Applied Materials has seen a huge jump in orders for OLED manufacturing equipment, Image source: Applied Materials.

Shares of Universal Display (NASDAQ:OLED) closed at an all-time high on Tuesday, and investors in the OLED technologist have Apple (NASDAQ:AAPL) to thank -- albeit not directly. Shares of Universal Display are up nearly 30% year to date as of this writing and began their recent ascent after electronics manufacturing equipment maker Applied Materials (NASDAQ:AMAT) credited an unusually strong quarter to large orders of OLED equipment.

During Applied Materials' conference call on May 19, CEO Gary Dickerson explained:

The major technology inflections that are taking place require materials innovation so our available market is expanding significantly. One great example of this is thin film encapsulation that protects an OLED device from air and moisture. The precision deposition of this film stack is incredibly challenging and relies on Applied advanced materials engineering capabilities. Overall, we estimate that our opportunity in OLED is more than three times larger than for traditional LCD. I believe we're still in a very early innings of OLED, but we're already seeing a significant impact on our business. This quarter, our orders in display were an all-time record.

More specifically, Applied Materials received $700 million in display orders last quarter alone, up nearly sixfold from just $120 million in the same year-ago period. Within that, Dickerson says, more than 70% was dedicated to mobile display equipment, with the "vast majority" focused on the OLED market.

To be fair, Dickerson didn't specifically say during the call that this demand was for Apple. But he did subsequently tell Bloomberg -- which promptly tied the orders to the Cupertino-based tech giant's plans -- it won't be "a peak or a one-time event." Dickerson elaborated, "This is going to be sustainable growth. We all know who is the leader in terms of mobile products."

Then again, the folks over at Samsung (NASDAQOTH: SSNLF) might take offense to that assertion of leadership. But either way, it's obvious Dickerson was referring to Apple, considering Samsung -- as the only other electronics maker to utilize mobile OLED displays in any meaningful volume -- has already implemented cutting-edge OLED technology in its massively popular Galaxy line of smartphones and tablets.

If there were any remaining doubt, Universal Display shares soared a few days later, as analysts on Wall Street took note, starting with an upgrade to "buy" from "hold" (and a simultaneous per-share price target increase to $76 from $55) from Goldman Sachs' Brian Lee. At the time, Lee argued that Universal Display is set to benefit from both its expanded inclusion in Apple's repertoire, as well as a "secular shift across the handset market," with only 10% penetration today and a potential "hockey-stick adoption across multiple product cycles and categories in coming years."


But this also shouldn't come as a huge surprise to observant Universal Display investors. In fact, around this time last year I went out on a limb to argue that Apple would ultimately transition all of its product lines to OLED displays, starting with its Apple Watch line and continuing with iPhones in the coming years. In part, I made made my argument based on earlier reports that Apple had contracted both Foxconn (NASDAQOTH: FXCOF) and Innolux to build a $2.6 billion OLED display plant for both wearables and smartphones with a targeted time frame of "2016 or 2017" to reach full production capacity.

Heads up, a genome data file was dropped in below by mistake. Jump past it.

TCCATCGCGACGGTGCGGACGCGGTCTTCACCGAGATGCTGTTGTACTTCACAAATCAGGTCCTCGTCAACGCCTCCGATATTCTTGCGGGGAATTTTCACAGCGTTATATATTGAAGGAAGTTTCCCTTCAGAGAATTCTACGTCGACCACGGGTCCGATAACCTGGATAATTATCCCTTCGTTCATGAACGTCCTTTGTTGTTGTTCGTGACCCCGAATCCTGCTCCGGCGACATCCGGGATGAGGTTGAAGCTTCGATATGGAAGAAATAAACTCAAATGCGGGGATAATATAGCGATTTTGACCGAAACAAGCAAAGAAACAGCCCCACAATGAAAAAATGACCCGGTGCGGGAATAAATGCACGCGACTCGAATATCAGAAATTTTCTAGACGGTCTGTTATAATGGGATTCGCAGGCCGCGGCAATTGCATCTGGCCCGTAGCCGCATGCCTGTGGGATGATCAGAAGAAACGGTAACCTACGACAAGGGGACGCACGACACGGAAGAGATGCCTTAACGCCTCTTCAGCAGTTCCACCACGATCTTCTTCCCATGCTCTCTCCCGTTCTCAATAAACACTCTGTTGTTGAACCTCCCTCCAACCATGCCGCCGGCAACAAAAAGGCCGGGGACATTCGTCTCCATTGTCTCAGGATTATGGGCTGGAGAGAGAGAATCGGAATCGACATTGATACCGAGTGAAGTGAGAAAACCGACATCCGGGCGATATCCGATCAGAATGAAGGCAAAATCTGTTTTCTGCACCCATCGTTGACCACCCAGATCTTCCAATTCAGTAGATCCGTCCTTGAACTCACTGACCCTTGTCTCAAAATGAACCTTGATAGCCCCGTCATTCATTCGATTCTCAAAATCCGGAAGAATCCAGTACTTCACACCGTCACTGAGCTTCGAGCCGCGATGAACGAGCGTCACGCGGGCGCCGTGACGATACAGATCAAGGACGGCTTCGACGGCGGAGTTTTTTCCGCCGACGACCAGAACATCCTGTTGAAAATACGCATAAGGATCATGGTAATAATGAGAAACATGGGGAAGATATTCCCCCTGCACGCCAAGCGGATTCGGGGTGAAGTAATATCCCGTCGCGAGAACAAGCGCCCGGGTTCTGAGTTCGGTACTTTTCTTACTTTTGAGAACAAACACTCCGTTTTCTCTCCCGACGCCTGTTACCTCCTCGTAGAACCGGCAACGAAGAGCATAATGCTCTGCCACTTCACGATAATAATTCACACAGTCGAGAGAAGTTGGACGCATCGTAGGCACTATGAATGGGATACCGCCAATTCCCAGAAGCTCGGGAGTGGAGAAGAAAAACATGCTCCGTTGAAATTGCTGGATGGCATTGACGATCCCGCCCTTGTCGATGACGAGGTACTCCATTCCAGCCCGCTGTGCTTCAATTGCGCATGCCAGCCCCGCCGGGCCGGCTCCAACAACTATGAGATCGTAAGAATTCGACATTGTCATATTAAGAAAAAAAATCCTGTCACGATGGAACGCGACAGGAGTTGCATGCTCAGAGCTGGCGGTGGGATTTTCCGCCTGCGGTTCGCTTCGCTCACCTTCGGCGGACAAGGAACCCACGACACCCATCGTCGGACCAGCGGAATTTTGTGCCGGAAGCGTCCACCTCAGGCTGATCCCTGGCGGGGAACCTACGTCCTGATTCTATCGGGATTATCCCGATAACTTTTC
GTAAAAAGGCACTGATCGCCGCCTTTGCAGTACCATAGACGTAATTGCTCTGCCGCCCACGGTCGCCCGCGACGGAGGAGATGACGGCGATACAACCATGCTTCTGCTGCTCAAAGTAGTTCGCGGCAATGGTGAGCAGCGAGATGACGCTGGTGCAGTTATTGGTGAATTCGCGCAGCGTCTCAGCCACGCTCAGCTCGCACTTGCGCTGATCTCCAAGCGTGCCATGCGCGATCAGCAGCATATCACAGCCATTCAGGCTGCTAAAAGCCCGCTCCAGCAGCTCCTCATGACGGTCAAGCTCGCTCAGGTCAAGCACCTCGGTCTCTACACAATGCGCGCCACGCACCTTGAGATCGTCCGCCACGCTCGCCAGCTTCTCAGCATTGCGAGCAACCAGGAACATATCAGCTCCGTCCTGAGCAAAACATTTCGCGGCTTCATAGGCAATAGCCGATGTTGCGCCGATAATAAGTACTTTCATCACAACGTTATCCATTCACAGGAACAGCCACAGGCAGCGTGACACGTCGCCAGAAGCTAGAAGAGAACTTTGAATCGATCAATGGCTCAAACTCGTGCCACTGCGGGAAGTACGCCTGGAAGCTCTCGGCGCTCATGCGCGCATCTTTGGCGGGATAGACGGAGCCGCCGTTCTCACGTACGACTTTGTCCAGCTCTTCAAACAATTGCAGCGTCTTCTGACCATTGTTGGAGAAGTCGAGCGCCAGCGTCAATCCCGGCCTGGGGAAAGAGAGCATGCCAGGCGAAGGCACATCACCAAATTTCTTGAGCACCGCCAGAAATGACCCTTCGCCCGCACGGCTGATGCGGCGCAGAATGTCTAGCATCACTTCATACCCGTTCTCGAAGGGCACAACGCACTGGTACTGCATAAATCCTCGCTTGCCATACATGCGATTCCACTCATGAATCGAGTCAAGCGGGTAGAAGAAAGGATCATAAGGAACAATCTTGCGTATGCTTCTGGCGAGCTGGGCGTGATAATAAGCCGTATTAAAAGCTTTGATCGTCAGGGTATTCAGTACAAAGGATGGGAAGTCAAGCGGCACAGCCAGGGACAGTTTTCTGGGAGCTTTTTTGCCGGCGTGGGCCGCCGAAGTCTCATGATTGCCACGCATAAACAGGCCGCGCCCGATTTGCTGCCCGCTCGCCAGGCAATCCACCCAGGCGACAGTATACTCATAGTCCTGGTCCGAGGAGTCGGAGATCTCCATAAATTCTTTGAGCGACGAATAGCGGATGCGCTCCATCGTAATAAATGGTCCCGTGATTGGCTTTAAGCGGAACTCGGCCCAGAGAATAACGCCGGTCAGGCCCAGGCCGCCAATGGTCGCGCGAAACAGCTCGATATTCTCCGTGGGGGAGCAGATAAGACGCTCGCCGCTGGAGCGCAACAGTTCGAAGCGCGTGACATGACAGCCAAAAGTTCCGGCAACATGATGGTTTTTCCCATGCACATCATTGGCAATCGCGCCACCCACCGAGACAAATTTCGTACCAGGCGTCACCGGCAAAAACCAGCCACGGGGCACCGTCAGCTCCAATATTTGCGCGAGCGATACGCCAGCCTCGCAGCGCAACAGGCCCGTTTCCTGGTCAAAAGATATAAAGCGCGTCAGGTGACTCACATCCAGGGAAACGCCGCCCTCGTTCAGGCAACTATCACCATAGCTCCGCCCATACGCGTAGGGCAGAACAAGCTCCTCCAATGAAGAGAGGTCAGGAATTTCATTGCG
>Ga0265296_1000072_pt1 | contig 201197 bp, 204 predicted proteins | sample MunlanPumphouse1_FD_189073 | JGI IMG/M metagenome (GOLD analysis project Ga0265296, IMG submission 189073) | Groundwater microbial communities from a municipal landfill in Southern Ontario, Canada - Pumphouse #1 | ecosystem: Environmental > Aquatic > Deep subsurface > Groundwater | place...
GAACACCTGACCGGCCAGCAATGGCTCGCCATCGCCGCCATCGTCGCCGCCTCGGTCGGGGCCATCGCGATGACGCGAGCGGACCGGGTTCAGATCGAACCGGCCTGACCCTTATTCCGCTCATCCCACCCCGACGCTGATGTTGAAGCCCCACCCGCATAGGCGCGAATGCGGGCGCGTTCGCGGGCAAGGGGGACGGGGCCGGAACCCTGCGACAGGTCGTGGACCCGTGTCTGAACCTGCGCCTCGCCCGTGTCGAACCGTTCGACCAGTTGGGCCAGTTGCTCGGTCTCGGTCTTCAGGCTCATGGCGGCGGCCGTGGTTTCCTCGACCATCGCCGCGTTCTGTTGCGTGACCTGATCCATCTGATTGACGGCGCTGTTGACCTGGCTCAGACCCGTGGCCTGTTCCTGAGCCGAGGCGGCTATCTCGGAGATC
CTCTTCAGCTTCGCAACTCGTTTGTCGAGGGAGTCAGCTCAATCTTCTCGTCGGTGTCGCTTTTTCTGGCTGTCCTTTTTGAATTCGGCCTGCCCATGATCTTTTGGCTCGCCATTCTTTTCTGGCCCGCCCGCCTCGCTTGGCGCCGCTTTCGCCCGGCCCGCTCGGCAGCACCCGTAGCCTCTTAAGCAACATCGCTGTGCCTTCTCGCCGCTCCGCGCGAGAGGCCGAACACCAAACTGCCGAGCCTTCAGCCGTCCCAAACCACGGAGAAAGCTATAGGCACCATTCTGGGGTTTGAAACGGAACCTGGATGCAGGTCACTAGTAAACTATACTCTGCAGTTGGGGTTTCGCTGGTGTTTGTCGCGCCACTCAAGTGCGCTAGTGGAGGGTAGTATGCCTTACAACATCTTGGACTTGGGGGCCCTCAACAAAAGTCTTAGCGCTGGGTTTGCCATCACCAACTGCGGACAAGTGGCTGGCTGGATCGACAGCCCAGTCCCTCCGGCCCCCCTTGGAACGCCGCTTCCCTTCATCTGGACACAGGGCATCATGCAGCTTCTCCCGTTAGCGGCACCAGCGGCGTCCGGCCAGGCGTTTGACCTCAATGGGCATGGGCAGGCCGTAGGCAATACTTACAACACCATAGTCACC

Then last November, shares of Universal Display rose after CFO Sidney Rosenblatt said he believes it's only a matter of time before Apple introduces an OLED iPhone, citing both the Foxconn equipment orders and comments made in early 2015 by Apple Chief Design Officer Jony Ive contrasting the "old"-looking LCD technology in his iPhone 6 with what we now know is an OLED display in the Apple Watch.

The Apple news only continued to flow this past January, when Focus Taiwan reported that Apple was mulling an investment to transform Universal Display customer AU Optronics (OTC:AUO) into a third potential source of OLED displays. And in April, leading South Korean news sites reported that key Universal Display customer Samsung Display had struck a multi-year agreement to supply Apple with around 100 million 5.5-inch OLED smartphone displays annually.

Finally, during Universal Display's most recent quarterly conference call one month ago, I noted that Rosenblatt "dedicated a significant amount of time [...] to the enormous amount of activity and resources being poured into the OLED industry." Rosenblatt summed up the call by reiterating the company's view of 2016 as "a year of building."

All things considered, I would have been shocked if Apple didn't eventually drive a massive increase in orders for OLED-centric manufacturing equipment. Now that we see those orders coming to fruition through Applied Materials, and considering Universal Display will arguably stand the greatest beneficiary of this vote of confidence in its flagship technology, it's no surprise to see Universal Display stock trading near all-time highs today.

This article represents the opinion of the writer, who may disagree with the “official” recommendation position of a Motley Fool premium advisory service. We’re motley! Questioning an investing thesis -- even one of our own -- helps us all think critically about investing and make decisions that help us become smarter, happier, and richer.